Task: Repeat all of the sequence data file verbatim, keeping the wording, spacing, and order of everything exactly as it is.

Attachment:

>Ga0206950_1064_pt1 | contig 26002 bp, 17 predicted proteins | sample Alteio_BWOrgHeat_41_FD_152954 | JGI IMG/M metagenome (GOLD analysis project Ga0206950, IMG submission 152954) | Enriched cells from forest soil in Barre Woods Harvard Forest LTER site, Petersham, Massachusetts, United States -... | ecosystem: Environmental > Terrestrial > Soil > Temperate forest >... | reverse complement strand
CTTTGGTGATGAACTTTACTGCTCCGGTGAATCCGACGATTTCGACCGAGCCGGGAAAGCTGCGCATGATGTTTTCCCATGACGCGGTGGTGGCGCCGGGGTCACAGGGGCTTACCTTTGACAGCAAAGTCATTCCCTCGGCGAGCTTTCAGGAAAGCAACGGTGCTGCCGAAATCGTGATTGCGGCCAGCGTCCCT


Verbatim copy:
>Ga0206950_1064_pt1 | contig 26002 bp, 17 predicted proteins | sample Alteio_BWOrgHeat_41_FD_152954 | JGI IMG/M metagenome (GOLD analysis project Ga0206950, IMG submission 152954) | Enriched cells from forest soil in Barre Woods Harvard Forest LTER site, Petersham, Massachusetts, United States -... | ecosystem: Environmental > Terrestrial > Soil > Temperate forest >... | reverse complement strand
CTTTGGTGATGAACTTTACTGCTCCGGTGAATCCGACGATTTCGACCGAGCCGGGAAAGCTGCGCATGATGTTTTCCCATGACGCGGTGGTGGCGCCGGGGTCACAGGGGCTTACCTTTGACAGCAAAGTCATTCCCTCGGCGAGCTTTCAGGAAAGCAACGGTGCTGCCGAAATCGTGATTGCGGCCAGCGTCCCT